transcripts in Moore v. Santucci, supra]. There is no decision of which I am aware that
suggests that records prepared by the office of a district attorney are not "agency records"
subject to whatever rights exist under the Freedom of Information Law.
As it pertains to existing records, the Freedom of Information Law is based upon a
presumption of access. Stated differently, all records of an agency are available, except to
the extent that records or portions thereof fall within one or more grounds for denial
appearing in §87(2)(a) through (i) of the Law. It is emphasized that the introductory
language of §87(2) refers to the authority to withhold "records or portions thereof" that fall
within the scope of the exceptions that follow. In my view, the phrase quoted in the
preceding sentence evidences a recognition on the part of the Legislature that a single record
or report, for example, might include portions that are available under the statute, as well as
portions that might justifiably be withheld. That being so, I believe that it also imposes an
obligation on an agency to review records sought, in their entirety, to determine which
portions, if any, might properly be withheld or deleted prior to disclosing the remainder.
The Court of Appeals expressed its general view of the intent of the Freedom of
Information Law in 1996 in Gould v. NYC Police Department (89 NY2d 267), stating that:
"To ensure maximum access to government records, the
'exemptions are to be narrowly construed, with the burden
resting on the agency to demonstrate that the requested material
indeed qualifies for exemption' (Matter of Hanig v. State of
New York Dept. of Motor Vehicles, 79 N.Y.2d 106, 109, 580
N.Y.S.2d 715, 588 N.E.2d 750 see, Public Officers Law §
89[b]). As this Court has stated, '[o]nly where the material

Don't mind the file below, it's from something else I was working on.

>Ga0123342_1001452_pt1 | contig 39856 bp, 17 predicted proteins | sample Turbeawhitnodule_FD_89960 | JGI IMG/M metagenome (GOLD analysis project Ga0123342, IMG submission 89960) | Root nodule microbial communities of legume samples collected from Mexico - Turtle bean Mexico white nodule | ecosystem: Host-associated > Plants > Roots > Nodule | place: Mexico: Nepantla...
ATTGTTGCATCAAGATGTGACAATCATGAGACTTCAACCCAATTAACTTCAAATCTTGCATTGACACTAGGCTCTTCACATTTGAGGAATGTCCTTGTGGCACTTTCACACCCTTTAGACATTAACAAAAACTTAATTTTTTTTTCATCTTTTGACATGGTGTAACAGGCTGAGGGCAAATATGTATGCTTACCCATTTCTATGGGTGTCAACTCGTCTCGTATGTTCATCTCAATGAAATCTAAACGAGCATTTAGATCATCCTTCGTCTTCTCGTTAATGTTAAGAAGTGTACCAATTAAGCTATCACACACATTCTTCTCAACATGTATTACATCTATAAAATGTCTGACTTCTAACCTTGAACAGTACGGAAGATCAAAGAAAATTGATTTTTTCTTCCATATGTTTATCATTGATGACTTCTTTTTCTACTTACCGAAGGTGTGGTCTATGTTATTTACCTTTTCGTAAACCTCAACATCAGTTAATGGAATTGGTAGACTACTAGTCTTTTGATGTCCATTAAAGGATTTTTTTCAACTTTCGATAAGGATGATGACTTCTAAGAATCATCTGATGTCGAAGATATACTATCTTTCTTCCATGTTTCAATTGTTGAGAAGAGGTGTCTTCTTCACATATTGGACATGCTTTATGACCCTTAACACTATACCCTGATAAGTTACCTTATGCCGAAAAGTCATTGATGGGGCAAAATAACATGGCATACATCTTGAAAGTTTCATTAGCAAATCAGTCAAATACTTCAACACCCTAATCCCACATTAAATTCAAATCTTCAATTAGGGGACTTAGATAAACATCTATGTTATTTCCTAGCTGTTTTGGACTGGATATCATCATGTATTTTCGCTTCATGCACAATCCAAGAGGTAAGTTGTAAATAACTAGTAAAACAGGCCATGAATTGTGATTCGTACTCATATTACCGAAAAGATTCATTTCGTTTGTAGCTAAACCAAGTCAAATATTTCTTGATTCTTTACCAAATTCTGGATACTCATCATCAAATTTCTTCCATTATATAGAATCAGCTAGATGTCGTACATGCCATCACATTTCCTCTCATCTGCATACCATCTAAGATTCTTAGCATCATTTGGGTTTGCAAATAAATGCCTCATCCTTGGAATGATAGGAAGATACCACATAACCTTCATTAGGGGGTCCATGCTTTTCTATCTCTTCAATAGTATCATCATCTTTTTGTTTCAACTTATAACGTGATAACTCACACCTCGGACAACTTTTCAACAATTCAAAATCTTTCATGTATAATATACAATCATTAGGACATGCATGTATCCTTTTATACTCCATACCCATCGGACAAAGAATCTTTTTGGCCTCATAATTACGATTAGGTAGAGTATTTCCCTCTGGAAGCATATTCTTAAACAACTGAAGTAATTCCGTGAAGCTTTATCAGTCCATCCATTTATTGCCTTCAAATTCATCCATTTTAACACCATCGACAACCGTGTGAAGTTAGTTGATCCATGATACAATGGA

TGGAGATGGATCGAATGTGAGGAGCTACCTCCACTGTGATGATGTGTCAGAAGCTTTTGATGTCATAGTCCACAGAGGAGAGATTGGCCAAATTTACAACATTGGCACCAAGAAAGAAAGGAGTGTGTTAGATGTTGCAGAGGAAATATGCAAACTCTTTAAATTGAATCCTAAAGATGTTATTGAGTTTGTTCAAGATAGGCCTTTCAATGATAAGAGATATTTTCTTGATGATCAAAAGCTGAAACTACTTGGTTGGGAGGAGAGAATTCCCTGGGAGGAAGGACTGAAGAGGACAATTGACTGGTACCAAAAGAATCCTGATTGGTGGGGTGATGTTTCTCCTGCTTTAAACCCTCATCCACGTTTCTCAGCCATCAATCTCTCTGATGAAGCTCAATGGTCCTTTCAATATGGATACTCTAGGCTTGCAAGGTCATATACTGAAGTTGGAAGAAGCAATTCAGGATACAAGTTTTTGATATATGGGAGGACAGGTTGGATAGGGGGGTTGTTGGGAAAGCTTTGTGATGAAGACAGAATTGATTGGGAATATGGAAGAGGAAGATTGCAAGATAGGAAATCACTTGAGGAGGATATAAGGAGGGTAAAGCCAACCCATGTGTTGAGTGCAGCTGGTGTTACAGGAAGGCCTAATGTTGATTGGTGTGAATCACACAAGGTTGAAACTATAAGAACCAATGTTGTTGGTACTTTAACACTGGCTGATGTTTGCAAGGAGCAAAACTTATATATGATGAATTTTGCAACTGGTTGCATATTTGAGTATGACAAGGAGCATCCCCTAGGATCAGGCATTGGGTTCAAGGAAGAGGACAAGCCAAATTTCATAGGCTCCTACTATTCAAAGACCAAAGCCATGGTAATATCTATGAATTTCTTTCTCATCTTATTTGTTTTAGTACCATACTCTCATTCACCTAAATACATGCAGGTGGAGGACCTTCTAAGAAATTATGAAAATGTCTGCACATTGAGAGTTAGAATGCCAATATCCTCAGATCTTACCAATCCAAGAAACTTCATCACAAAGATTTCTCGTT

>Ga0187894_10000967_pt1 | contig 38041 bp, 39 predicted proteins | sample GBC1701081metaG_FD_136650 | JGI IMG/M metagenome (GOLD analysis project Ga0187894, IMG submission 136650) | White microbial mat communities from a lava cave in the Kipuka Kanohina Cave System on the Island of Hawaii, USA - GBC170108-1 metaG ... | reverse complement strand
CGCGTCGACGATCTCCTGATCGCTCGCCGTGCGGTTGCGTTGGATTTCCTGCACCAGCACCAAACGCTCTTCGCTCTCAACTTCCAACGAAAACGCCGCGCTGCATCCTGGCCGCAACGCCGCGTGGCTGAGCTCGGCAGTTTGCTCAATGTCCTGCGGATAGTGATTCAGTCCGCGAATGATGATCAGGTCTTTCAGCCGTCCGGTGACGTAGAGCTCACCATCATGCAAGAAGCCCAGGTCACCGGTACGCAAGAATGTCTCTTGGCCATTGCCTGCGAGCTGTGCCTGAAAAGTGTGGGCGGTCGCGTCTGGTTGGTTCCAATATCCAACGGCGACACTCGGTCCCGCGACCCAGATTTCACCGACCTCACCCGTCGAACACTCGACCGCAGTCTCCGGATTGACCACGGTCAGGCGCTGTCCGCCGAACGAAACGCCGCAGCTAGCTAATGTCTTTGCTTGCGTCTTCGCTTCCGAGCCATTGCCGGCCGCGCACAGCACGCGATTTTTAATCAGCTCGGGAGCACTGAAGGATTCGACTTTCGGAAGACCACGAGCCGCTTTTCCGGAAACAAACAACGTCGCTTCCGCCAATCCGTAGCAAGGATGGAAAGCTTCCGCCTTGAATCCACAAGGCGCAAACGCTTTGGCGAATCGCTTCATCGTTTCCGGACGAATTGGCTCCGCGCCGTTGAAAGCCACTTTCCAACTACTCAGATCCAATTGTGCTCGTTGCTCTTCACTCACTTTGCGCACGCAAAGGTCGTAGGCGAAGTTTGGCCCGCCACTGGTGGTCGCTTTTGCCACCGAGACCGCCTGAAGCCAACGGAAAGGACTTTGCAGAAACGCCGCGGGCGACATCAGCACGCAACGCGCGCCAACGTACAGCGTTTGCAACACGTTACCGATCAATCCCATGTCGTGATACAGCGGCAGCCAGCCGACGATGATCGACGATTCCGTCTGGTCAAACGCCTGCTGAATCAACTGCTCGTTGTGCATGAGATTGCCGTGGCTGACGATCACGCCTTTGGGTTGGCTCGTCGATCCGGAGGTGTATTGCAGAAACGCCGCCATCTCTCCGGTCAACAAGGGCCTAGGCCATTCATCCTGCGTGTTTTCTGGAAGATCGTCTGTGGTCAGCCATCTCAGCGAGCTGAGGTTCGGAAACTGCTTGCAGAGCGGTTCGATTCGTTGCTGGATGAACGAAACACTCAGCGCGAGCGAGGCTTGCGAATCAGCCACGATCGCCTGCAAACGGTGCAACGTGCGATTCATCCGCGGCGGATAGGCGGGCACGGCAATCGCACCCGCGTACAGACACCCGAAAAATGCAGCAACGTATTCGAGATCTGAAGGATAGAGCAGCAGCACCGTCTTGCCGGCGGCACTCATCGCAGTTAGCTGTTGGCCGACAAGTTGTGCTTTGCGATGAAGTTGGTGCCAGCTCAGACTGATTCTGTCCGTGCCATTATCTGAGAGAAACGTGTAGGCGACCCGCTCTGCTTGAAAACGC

requested falls squarely within the ambit of one of these
statutory exemptions may disclosure be withheld' (Matter of
Fink v. Lefkowitz, 47 N.Y.2d, 567, 571, 419 N.Y.S.2d 467, 393
N.E.2d 463)" (id., 275).
Just as significant, the Court in Gould repeatedly specified that a categorical denial of
access to records is inconsistent with the requirements of the Freedom of Information Law.
In that case, the agency contended that certain records could be withheld in their entirety on
the ground that they fall within the exception regarding intra-agency materials, §87(2)(g), an
exception separate from those cited in response to your requests. The Court, however, wrote
that: "Petitioners contend that because the complaint follow-up reports contain factual data,
the exemption does not justify complete nondisclosure of the reports. We agree" (id., 276),
and stated as a general principle that "blanket exemptions for particular types of documents
are inimical to FOIL's policy of open government" (id., 275). The Court also offered
guidance to agencies and lower courts in determining rights of access and referred to several
decisions it had previously rendered, stating that:
"...to invoke one of the exemptions of section 87(2), the agency
must articulate 'particularized and specific justification' for not
disclosing requested documents (Matter of Fink v. Lefkowitz,
supra, 47 N.Y.2d, at 571, 419 N.Y.S.2d 467, 393 N.E.2d 463).
If the court is unable to determine whether withheld documents
fall entirely within the scope of the asserted exemption, it
should conduct an in camera inspection of representative
documents and order disclosure of all nonexempt,
appropriately redacted material (see, Matter of Xerox Corp. v.
Town of Webster, 65 N.Y.2d 131, 133, 490 N.Y.S. 2d, 488, 480
N.E.2d 74; Matter of Farbman & Sons v. New York City Health
& Hosps. Corp., supra, 62 N.Y.2d, at 83, 476 N.Y.S.2d 69,
464 N.E.2d 437)" (id.).
In sum, I believe that the records in question are subject to rights conferred by the
Freedom of Information Law. As such, the extent to which they may be withheld is limited
to the grounds for denial appearing in §87(2).
I hope that I have been of assistance.
Robert J. Freeman
cc: Anita W. Laremont